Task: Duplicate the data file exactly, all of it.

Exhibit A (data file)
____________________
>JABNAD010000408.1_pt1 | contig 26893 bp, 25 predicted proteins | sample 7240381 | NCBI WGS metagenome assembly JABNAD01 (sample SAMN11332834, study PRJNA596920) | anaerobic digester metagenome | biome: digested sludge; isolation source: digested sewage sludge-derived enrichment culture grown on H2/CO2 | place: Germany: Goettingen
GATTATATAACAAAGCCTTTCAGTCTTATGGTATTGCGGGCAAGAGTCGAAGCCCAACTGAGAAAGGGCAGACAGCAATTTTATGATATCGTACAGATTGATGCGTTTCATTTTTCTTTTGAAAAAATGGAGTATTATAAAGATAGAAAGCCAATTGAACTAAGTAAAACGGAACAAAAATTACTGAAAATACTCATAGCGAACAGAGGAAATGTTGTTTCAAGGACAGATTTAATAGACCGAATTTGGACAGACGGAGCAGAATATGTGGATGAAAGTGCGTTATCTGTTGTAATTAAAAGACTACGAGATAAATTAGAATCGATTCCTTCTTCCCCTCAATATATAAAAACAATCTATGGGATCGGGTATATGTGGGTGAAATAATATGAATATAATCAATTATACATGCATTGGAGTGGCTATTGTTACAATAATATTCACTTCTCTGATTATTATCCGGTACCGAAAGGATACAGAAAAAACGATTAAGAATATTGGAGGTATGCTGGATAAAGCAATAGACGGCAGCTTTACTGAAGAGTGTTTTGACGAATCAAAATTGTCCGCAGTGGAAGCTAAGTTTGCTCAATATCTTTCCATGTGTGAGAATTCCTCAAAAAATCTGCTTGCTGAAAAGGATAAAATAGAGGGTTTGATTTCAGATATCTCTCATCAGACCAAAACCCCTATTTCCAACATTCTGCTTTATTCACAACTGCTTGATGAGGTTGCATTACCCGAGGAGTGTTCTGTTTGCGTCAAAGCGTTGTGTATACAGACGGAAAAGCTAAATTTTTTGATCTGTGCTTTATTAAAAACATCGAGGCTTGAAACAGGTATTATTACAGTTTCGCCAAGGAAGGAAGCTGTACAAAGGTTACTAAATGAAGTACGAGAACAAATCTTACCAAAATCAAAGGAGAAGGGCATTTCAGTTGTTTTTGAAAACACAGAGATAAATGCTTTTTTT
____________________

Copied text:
>JABNAD010000408.1_pt1 | contig 26893 bp, 25 predicted proteins | sample 7240381 | NCBI WGS metagenome assembly JABNAD01 (sample SAMN11332834, study PRJNA596920) | anaerobic digester metagenome | biome: digested sludge; isolation source: digested sewage sludge-derived enrichment culture grown on H2/CO2 | place: Germany: Goettingen
GATTATATAACAAAGCCTTTCAGTCTTATGGTATTGCGGGCAAGAGTCGAAGCCCAACTGAGAAAGGGCAGACAGCAATTTTATGATATCGTACAGATTGATGCGTTTCATTTTTCTTTTGAAAAAATGGAGTATTATAAAGATAGAAAGCCAATTGAACTAAGTAAAACGGAACAAAAATTACTGAAAATACTCATAGCGAACAGAGGAAATGTTGTTTCAAGGACAGATTTAATAGACCGAATTTGGACAGACGGAGCAGAATATGTGGATGAAAGTGCGTTATCTGTTGTAATTAAAAGACTACGAGATAAATTAGAATCGATTCCTTCTTCCCCTCAATATATAAAAACAATCTATGGGATCGGGTATATGTGGGTGAAATAATATGAATATAATCAATTATACATGCATTGGAGTGGCTATTGTTACAATAATATTCACTTCTCTGATTATTATCCGGTACCGAAAGGATACAGAAAAAACGATTAAGAATATTGGAGGTATGCTGGATAAAGCAATAGACGGCAGCTTTACTGAAGAGTGTTTTGACGAATCAAAATTGTCCGCAGTGGAAGCTAAGTTTGCTCAATATCTTTCCATGTGTGAGAATTCCTCAAAAAATCTGCTTGCTGAAAAGGATAAAATAGAGGGTTTGATTTCAGATATCTCTCATCAGACCAAAACCCCTATTTCCAACATTCTGCTTTATTCACAACTGCTTGATGAGGTTGCATTACCCGAGGAGTGTTCTGTTTGCGTCAAAGCGTTGTGTATACAGACGGAAAAGCTAAATTTTTTGATCTGTGCTTTATTAAAAACATCGAGGCTTGAAACAGGTATTATTACAGTTTCGCCAAGGAAGGAAGCTGTACAAAGGTTACTAAATGAAGTACGAGAACAAATCTTACCAAAATCAAAGGAGAAGGGCATTTCAGTTGTTTTTGAAAACACAGAGATAAATGCTTTTTTT